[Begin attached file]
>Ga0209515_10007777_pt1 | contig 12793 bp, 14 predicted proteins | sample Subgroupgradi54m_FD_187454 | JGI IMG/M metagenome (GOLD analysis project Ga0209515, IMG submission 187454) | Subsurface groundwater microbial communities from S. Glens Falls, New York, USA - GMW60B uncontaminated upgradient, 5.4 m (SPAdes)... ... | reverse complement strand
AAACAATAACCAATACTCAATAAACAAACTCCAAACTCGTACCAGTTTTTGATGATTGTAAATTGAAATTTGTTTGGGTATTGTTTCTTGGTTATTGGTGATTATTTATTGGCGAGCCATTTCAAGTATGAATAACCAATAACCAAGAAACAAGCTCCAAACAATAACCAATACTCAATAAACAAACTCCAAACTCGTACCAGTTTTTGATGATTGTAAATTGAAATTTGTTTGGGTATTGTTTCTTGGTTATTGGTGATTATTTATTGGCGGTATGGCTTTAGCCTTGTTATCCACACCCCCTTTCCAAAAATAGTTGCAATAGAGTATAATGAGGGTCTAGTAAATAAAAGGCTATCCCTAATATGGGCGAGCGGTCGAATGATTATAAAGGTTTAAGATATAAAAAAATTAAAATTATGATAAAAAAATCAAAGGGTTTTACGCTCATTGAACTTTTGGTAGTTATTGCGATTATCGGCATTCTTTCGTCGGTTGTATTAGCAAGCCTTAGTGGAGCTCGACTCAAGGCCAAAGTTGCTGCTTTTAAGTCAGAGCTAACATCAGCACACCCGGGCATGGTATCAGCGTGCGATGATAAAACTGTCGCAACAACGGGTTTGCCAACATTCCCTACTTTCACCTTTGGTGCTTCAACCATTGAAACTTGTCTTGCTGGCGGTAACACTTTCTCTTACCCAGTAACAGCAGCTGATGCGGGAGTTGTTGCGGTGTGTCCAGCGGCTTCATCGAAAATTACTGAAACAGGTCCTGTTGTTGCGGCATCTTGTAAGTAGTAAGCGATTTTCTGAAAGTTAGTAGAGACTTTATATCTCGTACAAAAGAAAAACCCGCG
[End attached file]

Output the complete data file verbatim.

>Ga0209515_10007777_pt1 | contig 12793 bp, 14 predicted proteins | sample Subgroupgradi54m_FD_187454 | JGI IMG/M metagenome (GOLD analysis project Ga0209515, IMG submission 187454) | Subsurface groundwater microbial communities from S. Glens Falls, New York, USA - GMW60B uncontaminated upgradient, 5.4 m (SPAdes)... ... | reverse complement strand
AAACAATAACCAATACTCAATAAACAAACTCCAAACTCGTACCAGTTTTTGATGATTGTAAATTGAAATTTGTTTGGGTATTGTTTCTTGGTTATTGGTGATTATTTATTGGCGAGCCATTTCAAGTATGAATAACCAATAACCAAGAAACAAGCTCCAAACAATAACCAATACTCAATAAACAAACTCCAAACTCGTACCAGTTTTTGATGATTGTAAATTGAAATTTGTTTGGGTATTGTTTCTTGGTTATTGGTGATTATTTATTGGCGGTATGGCTTTAGCCTTGTTATCCACACCCCCTTTCCAAAAATAGTTGCAATAGAGTATAATGAGGGTCTAGTAAATAAAAGGCTATCCCTAATATGGGCGAGCGGTCGAATGATTATAAAGGTTTAAGATATAAAAAAATTAAAATTATGATAAAAAAATCAAAGGGTTTTACGCTCATTGAACTTTTGGTAGTTATTGCGATTATCGGCATTCTTTCGTCGGTTGTATTAGCAAGCCTTAGTGGAGCTCGACTCAAGGCCAAAGTTGCTGCTTTTAAGTCAGAGCTAACATCAGCACACCCGGGCATGGTATCAGCGTGCGATGATAAAACTGTCGCAACAACGGGTTTGCCAACATTCCCTACTTTCACCTTTGGTGCTTCAACCATTGAAACTTGTCTTGCTGGCGGTAACACTTTCTCTTACCCAGTAACAGCAGCTGATGCGGGAGTTGTTGCGGTGTGTCCAGCGGCTTCATCGAAAATTACTGAAACAGGTCCTGTTGTTGCGGCATCTTGTAAGTAGTAAGCGATTTTCTGAAAGTTAGTAGAGACTTTATATCTCGTACAAAAGAAAAACCCGCG